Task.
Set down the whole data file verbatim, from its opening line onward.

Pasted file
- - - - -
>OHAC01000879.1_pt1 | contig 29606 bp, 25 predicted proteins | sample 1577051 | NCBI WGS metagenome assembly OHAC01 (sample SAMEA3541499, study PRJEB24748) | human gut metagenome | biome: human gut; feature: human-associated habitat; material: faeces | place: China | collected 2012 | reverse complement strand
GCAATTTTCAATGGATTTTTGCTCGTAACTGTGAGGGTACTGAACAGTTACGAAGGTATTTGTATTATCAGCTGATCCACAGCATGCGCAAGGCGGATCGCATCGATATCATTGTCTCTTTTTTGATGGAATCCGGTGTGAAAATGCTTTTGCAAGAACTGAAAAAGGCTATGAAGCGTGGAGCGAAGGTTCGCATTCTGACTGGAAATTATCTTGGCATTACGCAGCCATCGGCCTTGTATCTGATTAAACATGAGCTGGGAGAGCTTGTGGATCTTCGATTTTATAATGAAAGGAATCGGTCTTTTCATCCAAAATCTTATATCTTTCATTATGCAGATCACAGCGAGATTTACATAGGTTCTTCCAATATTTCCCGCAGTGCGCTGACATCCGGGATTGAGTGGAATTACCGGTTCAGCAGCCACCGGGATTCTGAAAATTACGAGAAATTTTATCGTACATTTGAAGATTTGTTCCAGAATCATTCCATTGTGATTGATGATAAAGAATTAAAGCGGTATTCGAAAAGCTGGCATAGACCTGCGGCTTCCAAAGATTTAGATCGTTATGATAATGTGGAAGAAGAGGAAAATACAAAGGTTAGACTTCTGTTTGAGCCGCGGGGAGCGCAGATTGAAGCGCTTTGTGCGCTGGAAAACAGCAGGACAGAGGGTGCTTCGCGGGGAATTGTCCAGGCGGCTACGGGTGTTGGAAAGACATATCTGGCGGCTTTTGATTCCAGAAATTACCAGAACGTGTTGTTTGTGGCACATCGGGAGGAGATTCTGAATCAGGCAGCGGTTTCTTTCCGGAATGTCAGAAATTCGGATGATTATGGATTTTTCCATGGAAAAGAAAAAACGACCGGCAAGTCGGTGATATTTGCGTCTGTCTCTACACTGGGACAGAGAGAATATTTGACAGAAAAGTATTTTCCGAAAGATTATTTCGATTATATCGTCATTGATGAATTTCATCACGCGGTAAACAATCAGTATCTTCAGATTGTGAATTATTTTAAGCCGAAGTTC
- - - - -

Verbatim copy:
>OHAC01000879.1_pt1 | contig 29606 bp, 25 predicted proteins | sample 1577051 | NCBI WGS metagenome assembly OHAC01 (sample SAMEA3541499, study PRJEB24748) | human gut metagenome | biome: human gut; feature: human-associated habitat; material: faeces | place: China | collected 2012 | reverse complement strand
GCAATTTTCAATGGATTTTTGCTCGTAACTGTGAGGGTACTGAACAGTTACGAAGGTATTTGTATTATCAGCTGATCCACAGCATGCGCAAGGCGGATCGCATCGATATCATTGTCTCTTTTTTGATGGAATCCGGTGTGAAAATGCTTTTGCAAGAACTGAAAAAGGCTATGAAGCGTGGAGCGAAGGTTCGCATTCTGACTGGAAATTATCTTGGCATTACGCAGCCATCGGCCTTGTATCTGATTAAACATGAGCTGGGAGAGCTTGTGGATCTTCGATTTTATAATGAAAGGAATCGGTCTTTTCATCCAAAATCTTATATCTTTCATTATGCAGATCACAGCGAGATTTACATAGGTTCTTCCAATATTTCCCGCAGTGCGCTGACATCCGGGATTGAGTGGAATTACCGGTTCAGCAGCCACCGGGATTCTGAAAATTACGAGAAATTTTATCGTACATTTGAAGATTTGTTCCAGAATCATTCCATTGTGATTGATGATAAAGAATTAAAGCGGTATTCGAAAAGCTGGCATAGACCTGCGGCTTCCAAAGATTTAGATCGTTATGATAATGTGGAAGAAGAGGAAAATACAAAGGTTAGACTTCTGTTTGAGCCGCGGGGAGCGCAGATTGAAGCGCTTTGTGCGCTGGAAAACAGCAGGACAGAGGGTGCTTCGCGGGGAATTGTCCAGGCGGCTACGGGTGTTGGAAAGACATATCTGGCGGCTTTTGATTCCAGAAATTACCAGAACGTGTTGTTTGTGGCACATCGGGAGGAGATTCTGAATCAGGCAGCGGTTTCTTTCCGGAATGTCAGAAATTCGGATGATTATGGATTTTTCCATGGAAAAGAAAAAACGACCGGCAAGTCGGTGATATTTGCGTCTGTCTCTACACTGGGACAGAGAGAATATTTGACAGAAAAGTATTTTCCGAAAGATTATTTCGATTATATCGTCATTGATGAATTTCATCACGCGGTAAACAATCAGTATCTTCAGATTGTGAATTATTTTAAGCCGAAGTTC